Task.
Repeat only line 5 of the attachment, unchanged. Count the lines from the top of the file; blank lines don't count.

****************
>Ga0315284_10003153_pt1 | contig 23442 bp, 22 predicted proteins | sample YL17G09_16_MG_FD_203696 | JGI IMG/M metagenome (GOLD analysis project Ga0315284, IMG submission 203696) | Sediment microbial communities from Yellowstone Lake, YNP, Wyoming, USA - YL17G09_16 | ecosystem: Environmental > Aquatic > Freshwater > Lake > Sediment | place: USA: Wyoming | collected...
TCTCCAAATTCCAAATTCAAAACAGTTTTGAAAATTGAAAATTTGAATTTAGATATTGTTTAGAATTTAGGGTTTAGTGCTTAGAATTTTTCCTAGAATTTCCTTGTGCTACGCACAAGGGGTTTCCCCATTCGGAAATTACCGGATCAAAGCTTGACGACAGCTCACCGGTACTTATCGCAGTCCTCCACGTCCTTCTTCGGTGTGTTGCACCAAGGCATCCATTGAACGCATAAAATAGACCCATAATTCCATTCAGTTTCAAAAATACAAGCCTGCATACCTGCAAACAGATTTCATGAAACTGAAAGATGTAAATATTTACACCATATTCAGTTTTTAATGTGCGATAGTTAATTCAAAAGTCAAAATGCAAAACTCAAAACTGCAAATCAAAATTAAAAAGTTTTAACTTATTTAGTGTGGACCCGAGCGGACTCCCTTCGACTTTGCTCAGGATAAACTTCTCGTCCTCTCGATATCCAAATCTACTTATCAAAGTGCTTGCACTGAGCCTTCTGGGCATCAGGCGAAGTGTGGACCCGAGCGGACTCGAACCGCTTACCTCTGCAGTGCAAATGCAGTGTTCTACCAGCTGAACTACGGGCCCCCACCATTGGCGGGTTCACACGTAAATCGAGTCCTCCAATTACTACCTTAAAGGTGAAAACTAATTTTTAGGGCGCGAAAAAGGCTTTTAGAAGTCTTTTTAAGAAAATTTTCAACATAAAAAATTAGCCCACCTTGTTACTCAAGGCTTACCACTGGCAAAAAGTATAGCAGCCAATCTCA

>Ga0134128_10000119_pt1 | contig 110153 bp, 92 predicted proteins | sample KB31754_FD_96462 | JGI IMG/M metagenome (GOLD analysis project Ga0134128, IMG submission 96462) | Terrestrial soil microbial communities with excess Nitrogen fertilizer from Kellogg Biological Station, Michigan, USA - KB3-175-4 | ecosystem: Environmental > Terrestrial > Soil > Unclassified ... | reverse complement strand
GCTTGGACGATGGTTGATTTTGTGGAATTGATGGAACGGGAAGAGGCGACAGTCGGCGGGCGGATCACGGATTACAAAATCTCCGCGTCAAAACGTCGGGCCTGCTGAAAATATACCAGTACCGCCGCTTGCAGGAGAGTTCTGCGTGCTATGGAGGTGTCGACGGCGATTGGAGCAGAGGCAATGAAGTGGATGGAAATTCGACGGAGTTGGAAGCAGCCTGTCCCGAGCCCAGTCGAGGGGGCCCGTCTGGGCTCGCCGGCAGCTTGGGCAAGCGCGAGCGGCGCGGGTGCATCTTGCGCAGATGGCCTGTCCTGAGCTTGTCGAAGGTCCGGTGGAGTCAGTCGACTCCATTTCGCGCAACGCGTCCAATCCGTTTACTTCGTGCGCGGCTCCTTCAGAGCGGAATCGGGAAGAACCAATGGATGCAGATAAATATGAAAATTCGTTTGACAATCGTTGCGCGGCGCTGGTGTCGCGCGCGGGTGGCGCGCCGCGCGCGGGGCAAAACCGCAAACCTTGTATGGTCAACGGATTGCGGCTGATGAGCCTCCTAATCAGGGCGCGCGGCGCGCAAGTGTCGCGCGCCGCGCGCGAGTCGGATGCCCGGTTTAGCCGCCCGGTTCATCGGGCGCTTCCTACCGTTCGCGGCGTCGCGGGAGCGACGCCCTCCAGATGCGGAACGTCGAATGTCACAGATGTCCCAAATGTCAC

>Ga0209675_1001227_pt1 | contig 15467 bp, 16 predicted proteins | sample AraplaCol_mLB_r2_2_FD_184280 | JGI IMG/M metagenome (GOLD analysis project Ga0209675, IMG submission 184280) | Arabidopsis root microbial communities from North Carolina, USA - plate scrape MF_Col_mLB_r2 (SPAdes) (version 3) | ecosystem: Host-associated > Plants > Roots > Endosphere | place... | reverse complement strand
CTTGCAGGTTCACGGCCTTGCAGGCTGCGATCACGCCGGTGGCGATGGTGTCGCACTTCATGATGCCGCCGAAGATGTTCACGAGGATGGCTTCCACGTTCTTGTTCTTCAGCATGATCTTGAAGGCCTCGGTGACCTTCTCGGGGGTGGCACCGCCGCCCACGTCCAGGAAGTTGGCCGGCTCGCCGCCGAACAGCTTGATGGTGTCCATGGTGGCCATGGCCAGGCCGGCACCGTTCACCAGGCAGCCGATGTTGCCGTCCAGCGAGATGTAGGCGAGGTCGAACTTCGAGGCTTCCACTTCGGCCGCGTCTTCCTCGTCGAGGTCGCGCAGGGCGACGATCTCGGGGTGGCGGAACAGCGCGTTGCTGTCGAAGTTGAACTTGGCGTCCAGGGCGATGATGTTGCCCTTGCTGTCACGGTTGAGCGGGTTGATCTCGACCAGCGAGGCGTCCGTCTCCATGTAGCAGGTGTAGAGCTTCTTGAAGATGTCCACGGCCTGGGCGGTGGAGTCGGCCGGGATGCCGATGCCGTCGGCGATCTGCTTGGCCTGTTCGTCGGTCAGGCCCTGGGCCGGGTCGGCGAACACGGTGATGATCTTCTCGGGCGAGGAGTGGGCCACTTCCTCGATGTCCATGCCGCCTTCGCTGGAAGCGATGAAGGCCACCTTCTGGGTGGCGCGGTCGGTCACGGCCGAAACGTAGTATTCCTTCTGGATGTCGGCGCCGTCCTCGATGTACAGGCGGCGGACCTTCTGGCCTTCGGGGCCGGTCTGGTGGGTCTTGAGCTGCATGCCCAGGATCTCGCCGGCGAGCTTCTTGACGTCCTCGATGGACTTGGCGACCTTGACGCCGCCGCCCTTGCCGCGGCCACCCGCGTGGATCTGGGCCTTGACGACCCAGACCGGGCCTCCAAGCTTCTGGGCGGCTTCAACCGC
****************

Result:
>Ga0209675_1001227_pt1 | contig 15467 bp, 16 predicted proteins | sample AraplaCol_mLB_r2_2_FD_184280 | JGI IMG/M metagenome (GOLD analysis project Ga0209675, IMG submission 184280) | Arabidopsis root microbial communities from North Carolina, USA - plate scrape MF_Col_mLB_r2 (SPAdes) (version 3) | ecosystem: Host-associated > Plants > Roots > Endosphere | place... | reverse complement strand